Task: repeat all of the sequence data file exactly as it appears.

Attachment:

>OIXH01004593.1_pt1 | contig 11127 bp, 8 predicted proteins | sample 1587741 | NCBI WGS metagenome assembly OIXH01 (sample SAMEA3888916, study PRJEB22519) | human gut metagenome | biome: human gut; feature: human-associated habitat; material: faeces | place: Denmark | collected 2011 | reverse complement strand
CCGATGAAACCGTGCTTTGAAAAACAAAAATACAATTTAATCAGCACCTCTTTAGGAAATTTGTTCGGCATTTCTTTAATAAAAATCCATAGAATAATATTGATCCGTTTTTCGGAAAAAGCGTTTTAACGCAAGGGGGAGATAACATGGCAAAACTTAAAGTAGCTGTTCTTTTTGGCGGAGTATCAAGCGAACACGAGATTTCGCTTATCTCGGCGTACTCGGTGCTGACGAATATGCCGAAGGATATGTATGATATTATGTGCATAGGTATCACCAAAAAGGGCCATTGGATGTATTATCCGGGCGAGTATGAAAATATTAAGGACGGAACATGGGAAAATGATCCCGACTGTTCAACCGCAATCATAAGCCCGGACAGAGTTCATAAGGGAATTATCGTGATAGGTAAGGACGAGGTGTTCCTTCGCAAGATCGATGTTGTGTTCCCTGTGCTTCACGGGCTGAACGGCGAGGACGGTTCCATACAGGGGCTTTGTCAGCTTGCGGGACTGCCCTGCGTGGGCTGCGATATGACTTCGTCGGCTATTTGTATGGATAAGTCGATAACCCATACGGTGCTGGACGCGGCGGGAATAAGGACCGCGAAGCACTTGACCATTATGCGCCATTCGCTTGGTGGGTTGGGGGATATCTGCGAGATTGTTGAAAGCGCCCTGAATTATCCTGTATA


>OIXH01004593.1_pt1 | contig 11127 bp, 8 predicted proteins | sample 1587741 | NCBI WGS metagenome assembly OIXH01 (sample SAMEA3888916, study PRJEB22519) | human gut metagenome | biome: human gut; feature: human-associated habitat; material: faeces | place: Denmark | collected 2011 | reverse complement strand
CCGATGAAACCGTGCTTTGAAAAACAAAAATACAATTTAATCAGCACCTCTTTAGGAAATTTGTTCGGCATTTCTTTAATAAAAATCCATAGAATAATATTGATCCGTTTTTCGGAAAAAGCGTTTTAACGCAAGGGGGAGATAACATGGCAAAACTTAAAGTAGCTGTTCTTTTTGGCGGAGTATCAAGCGAACACGAGATTTCGCTTATCTCGGCGTACTCGGTGCTGACGAATATGCCGAAGGATATGTATGATATTATGTGCATAGGTATCACCAAAAAGGGCCATTGGATGTATTATCCGGGCGAGTATGAAAATATTAAGGACGGAACATGGGAAAATGATCCCGACTGTTCAACCGCAATCATAAGCCCGGACAGAGTTCATAAGGGAATTATCGTGATAGGTAAGGACGAGGTGTTCCTTCGCAAGATCGATGTTGTGTTCCCTGTGCTTCACGGGCTGAACGGCGAGGACGGTTCCATACAGGGGCTTTGTCAGCTTGCGGGACTGCCCTGCGTGGGCTGCGATATGACTTCGTCGGCTATTTGTATGGATAAGTCGATAACCCATACGGTGCTGGACGCGGCGGGAATAAGGACCGCGAAGCACTTGACCATTATGCGCCATTCGCTTGGTGGGTTGGGGGATATCTGCGAGATTGTTGAAAGCGCCCTGAATTATCCTGTATA